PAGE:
Cecile B. Evan’s website is minimal, it adheres to the art world’s digital aesthetic. A brief bio, a summary of work and awards, black text on a white background; in many ways, it is how one expects a contemporary artist to present their work online. However, in addition to these conventions, the Berlin based digital media artist features a page called “Notes.” Embedded in her tasteful website is a public Google document that invites viewers to interact with the artist, to leave a digital address.
Active users dwelling on the artist’s webpage are suddenly identified, assigned visual icon such as “anonymous fox,” or “anonymous antelope.” Most visitors who leave a note on the website write in black text. A few select different colors, perhaps to be distinguished from the anonymous blob of unknown authors, perhaps in the pursuit of aesthetics—though the former seems more likely given the clinical blues and old blood mauves populating the page. A comment from the filmmaker Andrea Sisson, who must have eschewed anonymity by logging into her Google account to edit the document, reads “all of this is fire.”
People write their own treaties on the artist’s work, write notes following up on brief encounters at galleries, post links to films and essays referenced in Evans videos, or simply remark on their visibility. Occasionally the viewer can follow conversations between anonymous profiles and Evans. Other notes sit on the page awkwardly, unaddressed. Many comments have been dyed blue by an embedded hyperlink to a conversation on HTML giant between two friends discussing the applicability of Deleuze to the everyday. Despite any obvious connections, this hyperlink underlines sentences like “start of beyonce's pretty hurts///rihanna 'stay'--- same chord progression?” and “Omg this is amazing. “ Evans describes her work as assemblage, salvaged disparate elements. “Dumb collages…” she recalls first starting to experiment with deconstructive and spliced work, “–that’s still how I work, just not in that exact form.”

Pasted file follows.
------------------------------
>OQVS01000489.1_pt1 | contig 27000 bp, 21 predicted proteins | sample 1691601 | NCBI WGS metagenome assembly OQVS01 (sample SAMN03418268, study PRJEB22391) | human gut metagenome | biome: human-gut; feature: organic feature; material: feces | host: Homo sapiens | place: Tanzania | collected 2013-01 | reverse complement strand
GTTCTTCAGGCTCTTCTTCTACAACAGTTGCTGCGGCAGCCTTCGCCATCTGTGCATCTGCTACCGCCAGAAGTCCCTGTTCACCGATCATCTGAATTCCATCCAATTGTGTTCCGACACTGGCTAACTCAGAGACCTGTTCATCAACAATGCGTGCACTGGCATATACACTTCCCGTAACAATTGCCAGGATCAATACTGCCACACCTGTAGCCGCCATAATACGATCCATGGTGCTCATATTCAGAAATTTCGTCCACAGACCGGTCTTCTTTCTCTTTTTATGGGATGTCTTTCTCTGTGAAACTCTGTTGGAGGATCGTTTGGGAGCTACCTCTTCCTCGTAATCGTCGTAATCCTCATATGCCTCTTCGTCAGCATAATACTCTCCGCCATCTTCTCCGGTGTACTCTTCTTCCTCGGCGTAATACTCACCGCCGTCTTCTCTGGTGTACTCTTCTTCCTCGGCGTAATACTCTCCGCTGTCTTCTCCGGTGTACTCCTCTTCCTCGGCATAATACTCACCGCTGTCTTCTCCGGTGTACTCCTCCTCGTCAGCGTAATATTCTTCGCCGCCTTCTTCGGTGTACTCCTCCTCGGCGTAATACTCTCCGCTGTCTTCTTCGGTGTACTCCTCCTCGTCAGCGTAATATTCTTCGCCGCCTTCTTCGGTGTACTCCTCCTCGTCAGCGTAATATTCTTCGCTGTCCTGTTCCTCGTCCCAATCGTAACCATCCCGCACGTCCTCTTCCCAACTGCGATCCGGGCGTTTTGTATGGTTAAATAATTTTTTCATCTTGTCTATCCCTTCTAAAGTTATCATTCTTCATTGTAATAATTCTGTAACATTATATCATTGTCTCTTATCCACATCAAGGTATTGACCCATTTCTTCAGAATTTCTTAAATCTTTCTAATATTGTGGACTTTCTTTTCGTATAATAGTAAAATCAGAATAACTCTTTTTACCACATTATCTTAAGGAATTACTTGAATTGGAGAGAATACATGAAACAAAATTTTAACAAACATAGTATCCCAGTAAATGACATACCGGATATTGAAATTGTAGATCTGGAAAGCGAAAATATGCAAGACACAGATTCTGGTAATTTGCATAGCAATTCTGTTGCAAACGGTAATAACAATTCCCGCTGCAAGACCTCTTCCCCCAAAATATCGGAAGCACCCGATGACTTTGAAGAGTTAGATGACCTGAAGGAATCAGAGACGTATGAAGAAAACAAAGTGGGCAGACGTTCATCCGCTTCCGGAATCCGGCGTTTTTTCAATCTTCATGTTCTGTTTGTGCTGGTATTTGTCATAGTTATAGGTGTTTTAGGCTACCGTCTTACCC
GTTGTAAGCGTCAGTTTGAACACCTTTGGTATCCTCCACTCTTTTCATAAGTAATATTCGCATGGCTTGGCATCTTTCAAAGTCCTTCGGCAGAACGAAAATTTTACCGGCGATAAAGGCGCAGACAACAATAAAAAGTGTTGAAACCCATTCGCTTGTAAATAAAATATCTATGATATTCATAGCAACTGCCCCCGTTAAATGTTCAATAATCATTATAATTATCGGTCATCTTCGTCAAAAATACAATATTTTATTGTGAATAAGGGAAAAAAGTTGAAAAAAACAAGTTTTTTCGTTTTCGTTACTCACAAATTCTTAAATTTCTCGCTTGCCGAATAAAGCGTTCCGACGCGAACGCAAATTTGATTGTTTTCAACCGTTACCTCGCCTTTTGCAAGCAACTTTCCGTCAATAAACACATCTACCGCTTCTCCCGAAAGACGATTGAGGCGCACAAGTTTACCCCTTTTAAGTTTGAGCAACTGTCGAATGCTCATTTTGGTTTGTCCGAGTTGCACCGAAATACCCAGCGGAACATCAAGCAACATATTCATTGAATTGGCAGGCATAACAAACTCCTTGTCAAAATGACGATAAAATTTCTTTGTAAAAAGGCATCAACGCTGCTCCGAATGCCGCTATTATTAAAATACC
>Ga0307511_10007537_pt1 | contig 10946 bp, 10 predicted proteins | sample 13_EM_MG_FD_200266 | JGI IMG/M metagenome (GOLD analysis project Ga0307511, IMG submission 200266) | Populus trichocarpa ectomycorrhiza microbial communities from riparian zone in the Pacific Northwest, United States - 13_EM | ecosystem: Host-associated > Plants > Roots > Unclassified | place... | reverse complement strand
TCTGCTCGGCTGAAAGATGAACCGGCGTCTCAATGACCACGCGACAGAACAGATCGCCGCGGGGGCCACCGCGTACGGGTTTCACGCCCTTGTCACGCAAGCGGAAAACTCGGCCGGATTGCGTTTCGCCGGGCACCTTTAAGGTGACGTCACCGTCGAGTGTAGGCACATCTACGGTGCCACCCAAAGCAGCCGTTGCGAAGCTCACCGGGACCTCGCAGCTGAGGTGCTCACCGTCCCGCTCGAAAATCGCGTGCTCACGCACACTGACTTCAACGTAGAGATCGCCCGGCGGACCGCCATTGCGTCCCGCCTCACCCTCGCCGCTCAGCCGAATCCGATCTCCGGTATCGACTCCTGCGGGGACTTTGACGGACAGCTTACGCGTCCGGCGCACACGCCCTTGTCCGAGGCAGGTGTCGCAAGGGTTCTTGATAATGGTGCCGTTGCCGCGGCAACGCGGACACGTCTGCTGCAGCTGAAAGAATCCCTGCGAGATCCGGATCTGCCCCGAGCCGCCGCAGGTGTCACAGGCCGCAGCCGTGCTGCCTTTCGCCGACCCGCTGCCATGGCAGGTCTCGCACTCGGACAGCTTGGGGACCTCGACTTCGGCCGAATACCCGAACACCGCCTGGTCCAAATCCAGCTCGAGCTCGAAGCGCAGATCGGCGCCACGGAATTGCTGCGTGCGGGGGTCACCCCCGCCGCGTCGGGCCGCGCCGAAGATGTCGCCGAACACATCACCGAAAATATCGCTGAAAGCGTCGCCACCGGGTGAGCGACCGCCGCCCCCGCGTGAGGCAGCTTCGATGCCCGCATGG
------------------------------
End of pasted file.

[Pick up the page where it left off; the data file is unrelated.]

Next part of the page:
One visitor to “Notes” wonders if Evans recalls a craigslist misconnection entry someone had once posted on the document. She replies to the query, written in bold red, with a response in blue, “Yep, I turned it into a character in my last video! Called “A Memory from 1972”- <3 THANKS! https://www.craigslist.org/about/best/bos/5237173491.html?lang=en&cc=us.”
In her 2014 video, “How Happy a Thing Can Be,” Evans writes consciousness into the experience of inanimate objects. Unlike a Disney film, where candlesticks find delight in their subordination, Evans’s objects tailspin. Her comb, screwdriver, and pair of scissors crumble in an existential fugue that sends them staggering out of their Suburban home and into the streets. Somehow “Notes” is similar, the website, personified by all who chose to interact with it, receives culled information that it cannot make sense of, cannot synthesize into a whole thought. The animation of the artist website reveals discord, half-thoughts, and nonsense. Something schizophrenic, frantic, is composed anonymously. The word document becomes the subject of the disparate sentences contributed by unknown authors.
At stake in “Notes,” is the idea of access to intimacy with artwork. There is a shift in authority at play in new media. In an editable internet, people can immediately change and interact with visual resources through mediums previously inconceivable. In a piece so ephemeral and fleeting, assimilation into the larger art market is challenged by its digital presentation. The role of the artist, or the critic, as guardian of the art world begins to crumble as encounters become more self-guided and self-referential.
John Cage advised that, for great composition, “what counts is to put the individual in flux.” “Notes” does just this by posing the problem of identity on an internet that is disappearing and morphing constantly without archive. Who am I? is a tenable question in an open source document constantly being written and unwritten, influenced and changed, made and unmade. One can be a part of Cecile B. Evans digital collage practice simply by visiting her website.